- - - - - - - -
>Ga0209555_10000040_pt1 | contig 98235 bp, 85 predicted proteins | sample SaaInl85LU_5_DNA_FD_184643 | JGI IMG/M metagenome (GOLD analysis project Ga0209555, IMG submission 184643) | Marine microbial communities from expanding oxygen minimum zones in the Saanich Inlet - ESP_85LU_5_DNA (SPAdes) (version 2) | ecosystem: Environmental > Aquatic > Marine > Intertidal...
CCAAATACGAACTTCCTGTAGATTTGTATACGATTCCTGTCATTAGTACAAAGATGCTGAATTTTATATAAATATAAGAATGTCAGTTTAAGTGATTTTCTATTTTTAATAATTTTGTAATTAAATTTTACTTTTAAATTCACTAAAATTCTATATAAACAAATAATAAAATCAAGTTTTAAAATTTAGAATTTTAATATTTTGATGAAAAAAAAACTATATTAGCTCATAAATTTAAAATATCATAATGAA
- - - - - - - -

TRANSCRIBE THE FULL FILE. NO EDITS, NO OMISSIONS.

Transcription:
>Ga0209555_10000040_pt1 | contig 98235 bp, 85 predicted proteins | sample SaaInl85LU_5_DNA_FD_184643 | JGI IMG/M metagenome (GOLD analysis project Ga0209555, IMG submission 184643) | Marine microbial communities from expanding oxygen minimum zones in the Saanich Inlet - ESP_85LU_5_DNA (SPAdes) (version 2) | ecosystem: Environmental > Aquatic > Marine > Intertidal...
CCAAATACGAACTTCCTGTAGATTTGTATACGATTCCTGTCATTAGTACAAAGATGCTGAATTTTATATAAATATAAGAATGTCAGTTTAAGTGATTTTCTATTTTTAATAATTTTGTAATTAAATTTTACTTTTAAATTCACTAAAATTCTATATAAACAAATAATAAAATCAAGTTTTAAAATTTAGAATTTTAATATTTTGATGAAAAAAAAACTATATTAGCTCATAAATTTAAAATATCATAATGAA